Myrtetracylic acid is a subtype of tricyclic antidepressant (TCA), which is used to treat overactive bladder in adults. The FDA approved myrbetriq on Oct. 14, 2013 for use with other first-line therapies for Adults with overactive bladders who have not responded to other treatments and continue to experience stress urinary incontinence or urgency and frequency that significantly interferes with their daily activities. As the name indicates, the drug helps control overactive bladder symptoms by reducing the production of urine. This decreases the frequency and urgency of urination while also reducing the amount of urine produced at once. Our article provides insight into the effects of prescription drugs and possible side effects based on real user experiences.
What is an Overactive Bladder?
Overactive bladder, or OAB, is a condition in which the bladder quickly fills with too much fluid, causing a need to urinate often, especially at night. People with OAB often have noticeable changes in bladder function, such as an urgent need to urinate, increased urine frequency, increased urine volume, or a feeling of not completely emptying their bladder. OAB happens when the nerves and muscles in the bladder and urethra are out of balance. Nerves signal the bladder to contract or squeeze to expel urine. If the nerves are too active, they squeeze the bladder too soon, causing bladder contractions before the person is ready to urinate.
How does Myrbetriq work?
Myrbetriq works by decreasing the amount of urine produced by the kidneys. With less urine to pass through the bladder, there will also be less pressure in the bladder and the individual will urinate less frequently. Myrbetriq is part of a class of drugs called antimuscarinic agents which prevent the bladder’s contraction by blocking a certain type of neurotransmitter called acetylcholine. By decreasing the amount of acetylcholine in the bladder, the drug reduces the urge to urinate. The drug can also stimulate the growth of bladder muscle tissue and prevent muscle spasms of the bladder.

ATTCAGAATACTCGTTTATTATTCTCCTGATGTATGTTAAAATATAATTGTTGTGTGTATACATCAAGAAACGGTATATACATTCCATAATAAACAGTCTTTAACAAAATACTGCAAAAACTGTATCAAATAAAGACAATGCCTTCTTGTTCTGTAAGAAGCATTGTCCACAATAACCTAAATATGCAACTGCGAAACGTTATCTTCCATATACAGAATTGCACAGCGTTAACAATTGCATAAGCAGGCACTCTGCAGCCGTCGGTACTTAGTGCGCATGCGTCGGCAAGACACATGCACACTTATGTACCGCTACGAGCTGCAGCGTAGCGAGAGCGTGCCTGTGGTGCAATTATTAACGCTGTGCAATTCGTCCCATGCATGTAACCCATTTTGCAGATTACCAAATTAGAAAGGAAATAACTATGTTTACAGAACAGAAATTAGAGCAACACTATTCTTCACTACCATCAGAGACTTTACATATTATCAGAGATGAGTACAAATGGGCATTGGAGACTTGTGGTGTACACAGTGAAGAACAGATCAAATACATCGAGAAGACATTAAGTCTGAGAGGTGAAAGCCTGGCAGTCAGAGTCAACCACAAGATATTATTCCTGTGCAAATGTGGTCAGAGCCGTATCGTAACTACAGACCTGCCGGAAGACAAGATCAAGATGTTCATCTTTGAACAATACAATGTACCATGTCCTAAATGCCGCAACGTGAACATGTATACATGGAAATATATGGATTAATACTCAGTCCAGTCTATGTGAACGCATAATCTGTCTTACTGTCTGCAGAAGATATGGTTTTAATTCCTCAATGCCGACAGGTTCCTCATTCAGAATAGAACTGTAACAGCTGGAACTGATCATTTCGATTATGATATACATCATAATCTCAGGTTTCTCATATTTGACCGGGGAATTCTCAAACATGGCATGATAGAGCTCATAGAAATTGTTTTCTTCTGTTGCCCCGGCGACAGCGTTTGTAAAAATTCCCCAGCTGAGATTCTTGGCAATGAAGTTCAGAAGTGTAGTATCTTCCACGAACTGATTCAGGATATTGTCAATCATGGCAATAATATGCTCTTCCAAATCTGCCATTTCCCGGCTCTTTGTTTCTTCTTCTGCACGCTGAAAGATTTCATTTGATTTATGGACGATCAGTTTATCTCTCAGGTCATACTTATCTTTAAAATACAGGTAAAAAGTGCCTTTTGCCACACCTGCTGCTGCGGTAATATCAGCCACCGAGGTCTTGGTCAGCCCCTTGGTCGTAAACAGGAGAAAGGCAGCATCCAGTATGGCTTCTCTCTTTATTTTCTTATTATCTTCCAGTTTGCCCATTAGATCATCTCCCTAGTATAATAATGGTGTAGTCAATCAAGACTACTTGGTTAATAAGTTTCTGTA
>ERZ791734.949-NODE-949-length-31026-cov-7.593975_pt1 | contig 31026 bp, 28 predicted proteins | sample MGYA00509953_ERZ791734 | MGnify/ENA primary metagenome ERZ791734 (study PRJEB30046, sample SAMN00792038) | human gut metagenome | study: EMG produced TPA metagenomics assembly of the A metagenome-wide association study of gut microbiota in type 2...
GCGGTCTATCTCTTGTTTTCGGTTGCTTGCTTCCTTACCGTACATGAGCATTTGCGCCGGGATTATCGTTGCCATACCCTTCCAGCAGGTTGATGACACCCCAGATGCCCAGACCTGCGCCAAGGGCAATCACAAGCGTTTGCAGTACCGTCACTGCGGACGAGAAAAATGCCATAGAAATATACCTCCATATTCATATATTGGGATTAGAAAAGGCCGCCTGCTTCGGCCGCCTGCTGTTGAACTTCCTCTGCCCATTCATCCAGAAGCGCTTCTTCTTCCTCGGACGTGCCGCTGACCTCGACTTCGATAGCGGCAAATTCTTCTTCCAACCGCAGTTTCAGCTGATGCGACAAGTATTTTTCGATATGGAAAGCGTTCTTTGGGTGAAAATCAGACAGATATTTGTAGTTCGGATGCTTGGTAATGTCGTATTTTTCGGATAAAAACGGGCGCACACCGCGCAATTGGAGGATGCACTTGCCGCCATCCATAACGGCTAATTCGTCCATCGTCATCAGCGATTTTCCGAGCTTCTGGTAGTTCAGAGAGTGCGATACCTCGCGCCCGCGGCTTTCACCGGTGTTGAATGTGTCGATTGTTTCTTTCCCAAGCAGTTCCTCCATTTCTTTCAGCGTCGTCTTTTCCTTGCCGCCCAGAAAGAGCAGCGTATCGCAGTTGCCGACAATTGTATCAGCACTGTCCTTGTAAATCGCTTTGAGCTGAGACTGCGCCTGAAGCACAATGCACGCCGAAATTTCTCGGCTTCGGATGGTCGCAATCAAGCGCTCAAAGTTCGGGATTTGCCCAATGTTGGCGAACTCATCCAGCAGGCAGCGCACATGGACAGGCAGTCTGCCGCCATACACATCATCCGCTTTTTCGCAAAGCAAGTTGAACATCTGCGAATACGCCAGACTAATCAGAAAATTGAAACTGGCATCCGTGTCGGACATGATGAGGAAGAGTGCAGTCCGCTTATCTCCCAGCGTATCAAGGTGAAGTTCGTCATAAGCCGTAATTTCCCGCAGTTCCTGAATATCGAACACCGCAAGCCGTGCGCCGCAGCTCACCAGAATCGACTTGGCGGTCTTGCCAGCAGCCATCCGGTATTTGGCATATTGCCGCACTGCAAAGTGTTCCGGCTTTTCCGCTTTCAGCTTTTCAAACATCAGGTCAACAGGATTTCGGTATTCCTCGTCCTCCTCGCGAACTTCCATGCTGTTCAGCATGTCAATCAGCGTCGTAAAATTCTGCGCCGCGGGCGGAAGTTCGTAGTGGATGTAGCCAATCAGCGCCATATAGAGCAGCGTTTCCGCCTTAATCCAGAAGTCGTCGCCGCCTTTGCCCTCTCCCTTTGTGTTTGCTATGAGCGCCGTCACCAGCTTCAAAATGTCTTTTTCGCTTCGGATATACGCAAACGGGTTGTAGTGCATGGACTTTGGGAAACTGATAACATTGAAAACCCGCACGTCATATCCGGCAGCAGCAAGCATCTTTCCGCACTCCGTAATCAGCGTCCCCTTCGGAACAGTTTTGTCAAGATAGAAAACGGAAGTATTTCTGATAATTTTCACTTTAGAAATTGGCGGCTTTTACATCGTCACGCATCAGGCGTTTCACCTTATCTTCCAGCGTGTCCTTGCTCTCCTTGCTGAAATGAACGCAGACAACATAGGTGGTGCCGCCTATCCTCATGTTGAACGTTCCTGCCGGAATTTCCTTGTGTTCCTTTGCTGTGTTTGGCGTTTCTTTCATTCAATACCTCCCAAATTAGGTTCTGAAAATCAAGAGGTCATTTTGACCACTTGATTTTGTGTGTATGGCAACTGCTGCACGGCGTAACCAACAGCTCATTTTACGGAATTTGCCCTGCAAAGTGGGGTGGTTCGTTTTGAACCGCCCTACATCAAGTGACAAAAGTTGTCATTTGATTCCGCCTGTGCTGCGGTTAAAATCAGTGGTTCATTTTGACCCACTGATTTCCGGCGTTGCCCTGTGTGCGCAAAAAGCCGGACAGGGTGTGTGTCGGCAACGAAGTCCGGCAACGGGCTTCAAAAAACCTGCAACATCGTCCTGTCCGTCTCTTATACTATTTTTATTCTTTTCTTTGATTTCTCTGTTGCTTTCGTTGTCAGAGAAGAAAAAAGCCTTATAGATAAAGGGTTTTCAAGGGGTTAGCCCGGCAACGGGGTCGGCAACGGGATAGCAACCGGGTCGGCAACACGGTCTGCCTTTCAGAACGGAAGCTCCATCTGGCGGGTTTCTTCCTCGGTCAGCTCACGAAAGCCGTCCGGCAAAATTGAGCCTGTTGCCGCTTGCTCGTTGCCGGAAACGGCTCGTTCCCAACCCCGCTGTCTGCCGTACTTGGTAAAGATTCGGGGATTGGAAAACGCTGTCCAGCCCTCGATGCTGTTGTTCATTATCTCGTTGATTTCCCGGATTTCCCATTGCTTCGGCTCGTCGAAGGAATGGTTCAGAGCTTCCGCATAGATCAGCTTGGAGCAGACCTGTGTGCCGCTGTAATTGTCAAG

Some common side effects of myrbetriq include dry mouth, constipation, blurry vision, difficulty urinating, and dizziness. Rare side effects include difficulty breathing, swelling of the face, tongue, or throat, extreme tiredness, and seizures.
Final Words: Is Myrbetriq right for you?
Myrbetriq is one of several drugs approved by the FDA for the treatment of OAB, but it is not right for everyone. If you suffer with OAB and have tried other medications without success, myrbetriq may be right for you. However, you should be aware of the possible adverse side effects and inform your doctor of any existing health conditions before beginning treatment. Myrbetriq has a few potential side effects in addition to the ones listed above, but they are rare. If you have been experiencing problems with your bladder, you should speak with your doctor about whether Myrbetriq would be a good treatment option for you.